Kate Colby

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Kate Colby, 2016

Kate Colby (born 1974, Boston) is an American poet and essayist. She grew up in Massachusetts and received her undergraduate degree from Wesleyan University[1] and an MFA from California College of the Arts. In 1997, she moved to San Francisco,[2] where she worked for several years as a curator at Yerba Buena Center for the Arts, on the board of The LAB art space, and later as a grant writer and copyeditor. In 2008, she moved to Providence, Rhode Island, where she currently works as a copywriter and editor,[3] and serves on the board of the Gloucester Writers Center in Massachusetts.

Her work has appeared in Aufgabe,[4] Bennington Review, Columbia Poetry Review, New American Writing, No: A Journal of the Arts, The Rumpus, Verse and The Volta, and has been featured at the RISD, deCordova and Isabella Stewart Gardner museums.



Poetry Books[edit]

  • Fruitlands. Litmus Press. 2006. ISBN 978-0-9723331-9-1.
  • Unbecoming Behavior. Ugly Duckling Presse. 2008. ISBN 978-1-933254-40-1.
  • Beauport. Litmus Press. 2010. ISBN 978-1-933959-11-5.
  • The Return of the Native. Ugly Duckling Presse. 2011. ISBN 978-1-933254-77-7.
  • Blue Hole. Furniture Press. 2015. ISBN 978-1-940092-11-9.
  • I Mean. Ugly Duckling Presse. 2015. ISBN 978-1-937027-45-2.
  • The Arrangements. Four Way. 2018. ISBN 978-1-945588-21-1


Selected Poetry and Essays[edit]

Selected Interviews and Recordings[edit]


Besides Colby’s interesting thematic projects, Fruitlands bears smaller traces of her fingerprints: her obsession with the color blue, the quote she uses from one of my favorite Built to Spill songs (No one wants to hear / what you dreamt about / unless you dreamt about / them), her references to Arnold Schwarzenegger and Bruno Schulz. These moments are so delightful and unique, they feel comfortably inscrutable. Or, just as likely, I realized there was something harsh, even disingenuous, in asking the question “why?” when they felt just right.[5]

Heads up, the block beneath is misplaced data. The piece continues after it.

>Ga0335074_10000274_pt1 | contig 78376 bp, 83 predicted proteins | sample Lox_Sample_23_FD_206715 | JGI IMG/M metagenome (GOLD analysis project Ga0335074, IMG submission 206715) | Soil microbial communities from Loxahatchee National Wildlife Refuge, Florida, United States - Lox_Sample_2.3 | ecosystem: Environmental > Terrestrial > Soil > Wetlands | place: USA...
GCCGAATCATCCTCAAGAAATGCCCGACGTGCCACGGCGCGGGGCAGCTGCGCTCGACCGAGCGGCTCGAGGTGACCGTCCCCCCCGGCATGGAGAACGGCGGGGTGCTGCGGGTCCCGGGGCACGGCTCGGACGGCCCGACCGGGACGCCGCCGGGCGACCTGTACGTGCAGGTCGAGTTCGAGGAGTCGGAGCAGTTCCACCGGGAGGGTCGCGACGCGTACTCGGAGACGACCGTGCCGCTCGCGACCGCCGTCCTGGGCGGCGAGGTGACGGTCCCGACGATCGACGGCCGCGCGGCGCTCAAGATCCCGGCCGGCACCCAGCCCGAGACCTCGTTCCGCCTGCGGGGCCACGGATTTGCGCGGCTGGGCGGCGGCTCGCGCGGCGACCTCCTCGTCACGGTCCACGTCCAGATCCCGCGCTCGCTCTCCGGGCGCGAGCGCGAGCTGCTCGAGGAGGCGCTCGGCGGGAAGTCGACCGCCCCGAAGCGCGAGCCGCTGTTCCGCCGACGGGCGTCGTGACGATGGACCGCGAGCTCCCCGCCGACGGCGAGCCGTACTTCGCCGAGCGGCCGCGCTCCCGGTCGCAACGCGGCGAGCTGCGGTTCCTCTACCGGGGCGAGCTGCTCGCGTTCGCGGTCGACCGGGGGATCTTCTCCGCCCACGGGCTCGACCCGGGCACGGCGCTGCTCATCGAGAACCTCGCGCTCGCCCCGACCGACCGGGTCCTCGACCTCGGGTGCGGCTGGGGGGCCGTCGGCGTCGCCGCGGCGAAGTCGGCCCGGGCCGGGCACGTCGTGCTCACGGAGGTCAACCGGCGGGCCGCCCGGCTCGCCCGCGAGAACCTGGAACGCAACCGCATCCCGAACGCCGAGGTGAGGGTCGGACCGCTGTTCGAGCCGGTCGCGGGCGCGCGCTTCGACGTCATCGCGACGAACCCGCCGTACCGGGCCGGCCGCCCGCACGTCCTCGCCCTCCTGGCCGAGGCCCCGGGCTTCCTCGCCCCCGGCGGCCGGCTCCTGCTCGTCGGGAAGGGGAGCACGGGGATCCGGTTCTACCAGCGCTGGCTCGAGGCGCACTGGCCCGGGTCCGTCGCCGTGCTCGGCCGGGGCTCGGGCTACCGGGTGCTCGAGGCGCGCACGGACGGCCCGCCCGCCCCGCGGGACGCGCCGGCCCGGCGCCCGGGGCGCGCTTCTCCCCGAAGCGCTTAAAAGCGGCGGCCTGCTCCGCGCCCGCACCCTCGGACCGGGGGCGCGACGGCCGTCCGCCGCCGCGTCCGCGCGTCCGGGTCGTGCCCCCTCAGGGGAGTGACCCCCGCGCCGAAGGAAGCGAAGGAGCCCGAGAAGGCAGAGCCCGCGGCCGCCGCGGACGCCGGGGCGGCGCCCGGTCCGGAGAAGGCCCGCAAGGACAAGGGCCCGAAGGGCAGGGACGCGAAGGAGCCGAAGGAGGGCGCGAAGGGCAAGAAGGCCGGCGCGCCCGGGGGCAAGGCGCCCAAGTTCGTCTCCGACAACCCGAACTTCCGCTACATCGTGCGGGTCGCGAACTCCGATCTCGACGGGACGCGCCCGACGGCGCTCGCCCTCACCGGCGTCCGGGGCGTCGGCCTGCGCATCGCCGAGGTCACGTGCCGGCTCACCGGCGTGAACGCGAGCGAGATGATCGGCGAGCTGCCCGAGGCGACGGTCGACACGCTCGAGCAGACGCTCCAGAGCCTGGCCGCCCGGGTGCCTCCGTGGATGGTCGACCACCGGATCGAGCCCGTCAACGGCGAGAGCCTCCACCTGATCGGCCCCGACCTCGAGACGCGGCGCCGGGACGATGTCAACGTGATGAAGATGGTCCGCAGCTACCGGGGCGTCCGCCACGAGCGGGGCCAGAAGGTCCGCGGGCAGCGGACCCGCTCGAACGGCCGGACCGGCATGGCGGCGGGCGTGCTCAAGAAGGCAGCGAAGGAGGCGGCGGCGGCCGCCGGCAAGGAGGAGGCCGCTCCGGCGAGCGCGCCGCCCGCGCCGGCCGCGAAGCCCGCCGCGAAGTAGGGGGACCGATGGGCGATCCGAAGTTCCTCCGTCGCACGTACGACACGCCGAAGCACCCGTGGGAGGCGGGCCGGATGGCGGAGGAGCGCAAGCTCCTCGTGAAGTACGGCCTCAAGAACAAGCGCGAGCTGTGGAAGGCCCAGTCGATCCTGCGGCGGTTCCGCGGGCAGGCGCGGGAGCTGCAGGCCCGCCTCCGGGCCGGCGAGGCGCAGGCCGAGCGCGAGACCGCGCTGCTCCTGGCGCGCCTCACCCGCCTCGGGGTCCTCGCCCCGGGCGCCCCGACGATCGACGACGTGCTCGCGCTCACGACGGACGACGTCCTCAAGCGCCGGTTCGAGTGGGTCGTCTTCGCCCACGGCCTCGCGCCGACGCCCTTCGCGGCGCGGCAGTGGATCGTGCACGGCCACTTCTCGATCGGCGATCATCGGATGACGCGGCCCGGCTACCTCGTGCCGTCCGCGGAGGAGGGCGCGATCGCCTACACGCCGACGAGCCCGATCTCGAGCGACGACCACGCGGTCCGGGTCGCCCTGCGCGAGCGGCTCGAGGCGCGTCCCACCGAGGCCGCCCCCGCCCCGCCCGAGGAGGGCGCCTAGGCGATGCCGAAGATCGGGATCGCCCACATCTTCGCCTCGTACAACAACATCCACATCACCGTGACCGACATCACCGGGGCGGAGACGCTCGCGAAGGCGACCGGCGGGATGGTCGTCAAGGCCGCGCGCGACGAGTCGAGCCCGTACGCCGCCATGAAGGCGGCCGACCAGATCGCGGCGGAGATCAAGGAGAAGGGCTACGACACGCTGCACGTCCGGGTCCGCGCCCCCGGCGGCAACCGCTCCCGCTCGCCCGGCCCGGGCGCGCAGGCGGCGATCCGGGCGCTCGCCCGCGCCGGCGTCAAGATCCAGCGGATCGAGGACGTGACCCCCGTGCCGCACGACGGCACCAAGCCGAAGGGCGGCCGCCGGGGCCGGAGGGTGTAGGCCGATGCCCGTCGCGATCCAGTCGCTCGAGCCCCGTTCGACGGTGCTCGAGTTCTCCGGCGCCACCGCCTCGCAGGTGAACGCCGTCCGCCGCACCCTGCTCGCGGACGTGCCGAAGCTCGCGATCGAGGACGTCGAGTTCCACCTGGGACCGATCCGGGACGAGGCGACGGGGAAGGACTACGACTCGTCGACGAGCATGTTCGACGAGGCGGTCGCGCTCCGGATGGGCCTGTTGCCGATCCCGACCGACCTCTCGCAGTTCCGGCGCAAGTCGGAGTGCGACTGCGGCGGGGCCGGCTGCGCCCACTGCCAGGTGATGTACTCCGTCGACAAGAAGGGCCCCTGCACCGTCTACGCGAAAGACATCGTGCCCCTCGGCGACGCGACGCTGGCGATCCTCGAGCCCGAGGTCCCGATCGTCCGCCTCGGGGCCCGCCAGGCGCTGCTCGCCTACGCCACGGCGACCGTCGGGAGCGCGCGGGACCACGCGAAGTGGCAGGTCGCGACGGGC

Kate Colby's Unbecoming Behavior examines Jane Bowles’ biography through an imaginative parsing of sensory detail, autobiographical detail and critique of creative process. The long poem is as engaging and resonant as the subject matter is rich.[6]

Beauport : "This book-length poem in fractured verse and resonant, brief blocks of prose shares Sleeper's title and some of his goals, making seaside New England and its history (sailing ships, merchant princes; injustice, philanthropy) look unpredictable from room to room. " [7]

The Return of the Native: This American-centered dialogue is both familiar and disorienting, both urban and pastoral, so that the reader is never exactly certain where she is or what she is supposed to feel.[8]

Blue Hole: “Kate Colby’s poems unfurl like a complex melody. You wander through the day with them, following the loop of tune. ‘Everything might already exist,’ she writes, ‘but it hasn’t all been found.’ ....Colby’s robust intelligence and her vulnerability make for a poetry that has durable, if evolving, meaning."-Elizabeth Robinson[9]

I Mean: Using its title anaphoristically and clocking in at nearly 70 pages, the title poem is a tight, nimble, and wide-ranging work that manages to, in the author's words, "pile words up/ and wrap the referents around them" in a remarkably fun and conceptually virtuosic way.[10]

The Arrangements: "Counteractions, counterindications, and impossible interactions mark this meticulously crafted and sonically alluring seventh collection from Colby (I Mean). ... Readers may come away from this collection with simultaneous feelings of dread and wisdom, as well as a deep admiration for Colby’s almost obsessively focused eye for detail."[11]


External links[edit]